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In late March, while anglers enjoy the latter half of the steelhead run, white bass (a freshwater cousin of the striper) begin their spawning run in the lower Niagara and become a popular target until late May. They stage around shallow pools and readily eat live baits like shiners or nightcrawlers, as well as paddletails, hair jigs, spinnerbaits, inline spinners, small swimming plugs, and jerkbaits.  

For the latest report, contact: 

Primo Bait and Tackle 

3540 North Avenue, Niagara Falls, NY  

primobaitandtackle.com  


Merrimack River

Newburyport to Lawrence, MA
Best Run: Stripers
Sleeper Fishery: Pike 

When the first migratory stripers arrive at the Merrimack River the first week of May, they’re hungry and aggressive after a long journey north. Fishermen have great luck with small topwaters and soft plastics during the early run, especially herring imitators like twitchbaits or glidebaits. Current seams, deepwater pockets, and expansive pools will hold striped bass throughout the river as far upstream as the Great Stone Dam in Lawrence.

Nicky DiPhillipo
Nicky DiPhillipo used an SP Minnow to fool this 40” Merrimack River striper.

By late June, most of the stripers have dropped out of the upper Merrimack River, but some remain in areas of cool, deep water. Closer to the mouth of the Merrimack near Plum Island, anglers look for striped bass throughout the summer months by chunking and live-lining mackerel, trolling minnow plugs, jigging soft plastics, or throwing topwater plugs during low-light hours.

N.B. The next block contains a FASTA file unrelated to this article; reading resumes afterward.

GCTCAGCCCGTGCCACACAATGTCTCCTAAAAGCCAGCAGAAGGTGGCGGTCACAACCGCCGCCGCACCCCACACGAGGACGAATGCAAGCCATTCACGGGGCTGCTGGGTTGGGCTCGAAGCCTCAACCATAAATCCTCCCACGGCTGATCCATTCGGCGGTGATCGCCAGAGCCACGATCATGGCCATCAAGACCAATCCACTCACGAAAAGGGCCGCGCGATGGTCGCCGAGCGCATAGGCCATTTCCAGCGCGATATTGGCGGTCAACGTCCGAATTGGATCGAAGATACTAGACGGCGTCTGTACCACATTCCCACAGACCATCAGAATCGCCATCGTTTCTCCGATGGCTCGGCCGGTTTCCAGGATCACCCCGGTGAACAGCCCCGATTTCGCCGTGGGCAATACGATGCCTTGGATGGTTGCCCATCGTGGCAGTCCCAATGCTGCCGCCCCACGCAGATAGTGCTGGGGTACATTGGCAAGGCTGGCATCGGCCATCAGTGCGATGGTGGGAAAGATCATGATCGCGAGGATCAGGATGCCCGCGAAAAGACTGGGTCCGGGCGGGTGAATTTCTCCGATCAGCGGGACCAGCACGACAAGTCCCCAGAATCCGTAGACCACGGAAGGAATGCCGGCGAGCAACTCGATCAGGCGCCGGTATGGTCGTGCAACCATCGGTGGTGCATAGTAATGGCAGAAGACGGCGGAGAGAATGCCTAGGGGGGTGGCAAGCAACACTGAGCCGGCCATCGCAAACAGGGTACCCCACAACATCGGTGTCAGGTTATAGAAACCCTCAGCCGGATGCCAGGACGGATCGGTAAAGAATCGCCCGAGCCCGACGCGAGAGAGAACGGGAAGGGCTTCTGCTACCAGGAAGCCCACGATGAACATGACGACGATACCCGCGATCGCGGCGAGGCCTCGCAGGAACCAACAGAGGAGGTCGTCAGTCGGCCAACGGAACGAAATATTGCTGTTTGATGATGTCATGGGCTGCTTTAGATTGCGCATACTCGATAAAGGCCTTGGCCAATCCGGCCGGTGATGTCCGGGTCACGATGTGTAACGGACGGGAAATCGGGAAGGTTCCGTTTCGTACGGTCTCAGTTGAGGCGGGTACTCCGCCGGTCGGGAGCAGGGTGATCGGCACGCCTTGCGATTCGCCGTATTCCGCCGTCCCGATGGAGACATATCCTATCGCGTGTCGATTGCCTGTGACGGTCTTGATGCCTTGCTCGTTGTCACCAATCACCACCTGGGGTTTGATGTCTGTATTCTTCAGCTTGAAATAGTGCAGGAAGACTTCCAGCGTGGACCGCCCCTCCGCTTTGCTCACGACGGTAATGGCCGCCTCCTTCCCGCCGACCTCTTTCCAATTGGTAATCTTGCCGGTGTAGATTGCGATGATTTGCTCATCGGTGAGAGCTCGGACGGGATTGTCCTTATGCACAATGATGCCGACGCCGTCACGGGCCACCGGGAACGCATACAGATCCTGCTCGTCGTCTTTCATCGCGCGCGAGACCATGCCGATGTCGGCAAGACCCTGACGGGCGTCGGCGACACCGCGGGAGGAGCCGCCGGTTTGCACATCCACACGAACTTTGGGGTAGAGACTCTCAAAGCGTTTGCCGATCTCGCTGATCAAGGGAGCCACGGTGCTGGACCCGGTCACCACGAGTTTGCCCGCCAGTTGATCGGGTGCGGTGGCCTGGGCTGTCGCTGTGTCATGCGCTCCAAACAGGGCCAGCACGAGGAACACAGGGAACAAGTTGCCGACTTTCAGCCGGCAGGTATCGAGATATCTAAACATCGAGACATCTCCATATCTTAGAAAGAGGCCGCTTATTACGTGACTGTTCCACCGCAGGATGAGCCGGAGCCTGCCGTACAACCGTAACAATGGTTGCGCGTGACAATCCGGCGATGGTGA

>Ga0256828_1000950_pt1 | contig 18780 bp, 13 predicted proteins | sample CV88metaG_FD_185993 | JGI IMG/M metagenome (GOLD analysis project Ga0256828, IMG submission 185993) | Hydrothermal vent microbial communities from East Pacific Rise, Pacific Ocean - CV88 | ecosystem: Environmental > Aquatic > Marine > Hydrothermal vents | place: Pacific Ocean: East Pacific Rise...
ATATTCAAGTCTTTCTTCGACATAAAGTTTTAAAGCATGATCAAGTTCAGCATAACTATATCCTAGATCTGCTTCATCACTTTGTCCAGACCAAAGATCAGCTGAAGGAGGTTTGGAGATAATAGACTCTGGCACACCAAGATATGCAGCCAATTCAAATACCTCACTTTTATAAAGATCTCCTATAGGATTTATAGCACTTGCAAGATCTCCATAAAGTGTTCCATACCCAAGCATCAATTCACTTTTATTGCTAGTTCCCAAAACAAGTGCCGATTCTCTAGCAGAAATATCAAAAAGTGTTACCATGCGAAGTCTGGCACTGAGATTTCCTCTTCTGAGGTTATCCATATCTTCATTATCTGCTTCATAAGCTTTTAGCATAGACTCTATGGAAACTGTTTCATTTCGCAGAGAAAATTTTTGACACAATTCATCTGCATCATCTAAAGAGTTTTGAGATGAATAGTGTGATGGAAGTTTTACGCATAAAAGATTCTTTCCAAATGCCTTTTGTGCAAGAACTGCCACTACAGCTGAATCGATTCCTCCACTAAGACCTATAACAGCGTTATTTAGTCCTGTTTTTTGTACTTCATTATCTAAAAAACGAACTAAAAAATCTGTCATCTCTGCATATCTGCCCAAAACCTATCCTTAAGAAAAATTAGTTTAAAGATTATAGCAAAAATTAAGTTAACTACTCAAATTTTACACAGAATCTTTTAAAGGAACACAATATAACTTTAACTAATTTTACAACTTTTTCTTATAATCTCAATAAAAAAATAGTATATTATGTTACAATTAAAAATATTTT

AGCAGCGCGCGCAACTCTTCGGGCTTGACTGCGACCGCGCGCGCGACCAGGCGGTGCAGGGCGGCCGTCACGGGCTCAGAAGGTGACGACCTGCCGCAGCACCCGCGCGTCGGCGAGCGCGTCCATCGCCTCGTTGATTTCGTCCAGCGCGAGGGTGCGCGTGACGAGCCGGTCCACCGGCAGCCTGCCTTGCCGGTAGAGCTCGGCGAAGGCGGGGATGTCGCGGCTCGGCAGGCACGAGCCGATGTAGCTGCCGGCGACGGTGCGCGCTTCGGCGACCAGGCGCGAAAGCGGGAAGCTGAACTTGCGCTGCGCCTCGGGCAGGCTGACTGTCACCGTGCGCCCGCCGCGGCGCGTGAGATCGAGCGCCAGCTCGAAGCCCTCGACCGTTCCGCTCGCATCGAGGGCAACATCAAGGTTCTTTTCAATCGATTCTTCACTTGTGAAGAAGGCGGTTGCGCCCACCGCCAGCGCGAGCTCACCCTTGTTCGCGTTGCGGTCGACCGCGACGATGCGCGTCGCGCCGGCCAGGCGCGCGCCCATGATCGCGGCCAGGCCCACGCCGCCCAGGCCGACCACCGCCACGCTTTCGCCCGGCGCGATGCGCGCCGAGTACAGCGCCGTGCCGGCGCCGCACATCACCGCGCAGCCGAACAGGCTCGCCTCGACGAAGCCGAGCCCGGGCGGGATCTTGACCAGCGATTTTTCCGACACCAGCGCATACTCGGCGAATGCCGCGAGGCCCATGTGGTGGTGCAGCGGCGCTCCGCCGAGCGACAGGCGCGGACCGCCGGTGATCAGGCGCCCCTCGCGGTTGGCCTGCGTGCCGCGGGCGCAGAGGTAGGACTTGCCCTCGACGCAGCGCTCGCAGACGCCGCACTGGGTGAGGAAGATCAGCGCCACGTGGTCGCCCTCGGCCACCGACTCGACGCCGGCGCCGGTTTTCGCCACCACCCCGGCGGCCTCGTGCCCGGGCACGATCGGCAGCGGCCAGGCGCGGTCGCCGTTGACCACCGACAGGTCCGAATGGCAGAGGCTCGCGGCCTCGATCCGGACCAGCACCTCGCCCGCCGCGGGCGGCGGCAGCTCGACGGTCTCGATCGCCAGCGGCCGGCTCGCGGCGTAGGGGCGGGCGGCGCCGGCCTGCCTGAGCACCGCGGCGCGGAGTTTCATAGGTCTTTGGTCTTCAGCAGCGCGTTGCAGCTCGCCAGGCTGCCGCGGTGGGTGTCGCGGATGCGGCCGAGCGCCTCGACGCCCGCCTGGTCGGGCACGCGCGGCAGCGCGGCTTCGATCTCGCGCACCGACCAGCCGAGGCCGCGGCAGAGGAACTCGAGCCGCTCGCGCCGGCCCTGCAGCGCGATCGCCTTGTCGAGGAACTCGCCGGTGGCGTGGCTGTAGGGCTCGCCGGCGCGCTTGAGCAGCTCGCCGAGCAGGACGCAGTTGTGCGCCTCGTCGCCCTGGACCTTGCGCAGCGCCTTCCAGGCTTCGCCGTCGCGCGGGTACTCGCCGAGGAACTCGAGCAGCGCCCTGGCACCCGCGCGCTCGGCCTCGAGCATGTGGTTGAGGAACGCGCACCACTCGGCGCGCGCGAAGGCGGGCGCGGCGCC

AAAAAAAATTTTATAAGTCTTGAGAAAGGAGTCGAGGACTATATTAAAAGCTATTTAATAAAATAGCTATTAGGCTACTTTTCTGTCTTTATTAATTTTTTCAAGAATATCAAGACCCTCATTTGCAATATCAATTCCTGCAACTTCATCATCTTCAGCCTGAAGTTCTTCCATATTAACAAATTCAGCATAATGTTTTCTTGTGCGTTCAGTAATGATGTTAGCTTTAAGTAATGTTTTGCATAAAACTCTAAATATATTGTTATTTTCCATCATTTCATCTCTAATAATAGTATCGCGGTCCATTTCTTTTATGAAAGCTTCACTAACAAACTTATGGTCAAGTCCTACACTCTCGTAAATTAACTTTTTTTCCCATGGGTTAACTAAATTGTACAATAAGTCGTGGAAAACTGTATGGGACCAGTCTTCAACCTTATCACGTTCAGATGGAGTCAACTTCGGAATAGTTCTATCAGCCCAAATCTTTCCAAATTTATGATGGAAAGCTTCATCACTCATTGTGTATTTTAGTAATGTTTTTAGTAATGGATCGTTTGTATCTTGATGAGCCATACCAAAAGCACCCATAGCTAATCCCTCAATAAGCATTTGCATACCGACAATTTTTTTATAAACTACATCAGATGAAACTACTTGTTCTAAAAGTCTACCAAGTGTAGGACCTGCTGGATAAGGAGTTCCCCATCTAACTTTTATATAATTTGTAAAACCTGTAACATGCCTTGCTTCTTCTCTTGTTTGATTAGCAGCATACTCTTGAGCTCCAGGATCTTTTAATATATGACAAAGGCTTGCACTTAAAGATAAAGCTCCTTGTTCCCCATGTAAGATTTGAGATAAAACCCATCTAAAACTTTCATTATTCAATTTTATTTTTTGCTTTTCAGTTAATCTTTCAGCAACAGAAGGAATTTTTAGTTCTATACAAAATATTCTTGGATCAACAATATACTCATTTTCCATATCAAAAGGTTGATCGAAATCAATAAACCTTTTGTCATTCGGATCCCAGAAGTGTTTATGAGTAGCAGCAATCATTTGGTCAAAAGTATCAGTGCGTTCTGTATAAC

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When the sun sets on the Merrimack striper season in October, northern pike pick up the slack. As water temperatures cool, pike begin to feed more aggressively in shallower water, with the best activity from fall to early spring. Northern pike were not always in the Merrimack, and many speculate that they entered from the Concord River—which spills into the Merrimack just below the Pawtucket Dam in Lowell—during periods of high water from heavy snow melt. Anglers targeting pike in the Merrimack employ large soft-plastic paddletails, weedless spoons, inline spinners, grub-tail swimbaits, and topwater prop baits. 

For the latest report, contact:  

Surfland Bait and Tackle 

30 Plum Island Boulevard, Newbury, MA  

surflandbt.com


Kennebec River

Maine
Best Run: Stripers
Sleeper Fishery: Winter Smelt 

While most of the striper coast patiently awaits the spring migration of striped bass from the Chesapeake Bay and the Delaware and Hudson rivers, anglers in Maine are blessed with a small spawning population of stripers in the Kennebec River that winter in the Gulf of Maine. These local bass join the migratory fish that show up in late May hot on the tails of herring. 

The mouth of the Kennebec sits just northeast of Portland, and some of the best fishing of the striper season happens here when the second, larger wave of bigger migratory stripers arrive in mid-June. With herring still abundant, anglers cast large pencil poppers and walk-the-dog-style plugs to entice topwater strikes from big bass. The topwater bite lasts until the end of the month when the bass begin to drop out of the river and disperse to seek summering grounds.  

Smelt Camp
OTW’s Andy Nabreski shows off a rainbow smelt that he caught while ice fishing on the Eastern River, a Kennebec River tributary.

When it comes to beating cabin fever around the Kennebec, the colder the winter, the better. In January and February,  rainbow smelt pile into the Kennebec’s tributaries to fatten up before spawning. Privately owned “smelt camps” rent out shacks, where anglers drop seaworm-baited Sabiki rigs to load up on these small but tasty fish.  

For the latest report, contact: 

Kittery Trading Post

301 U.S. Route One, Kittery, ME 

kitterytradingpost.com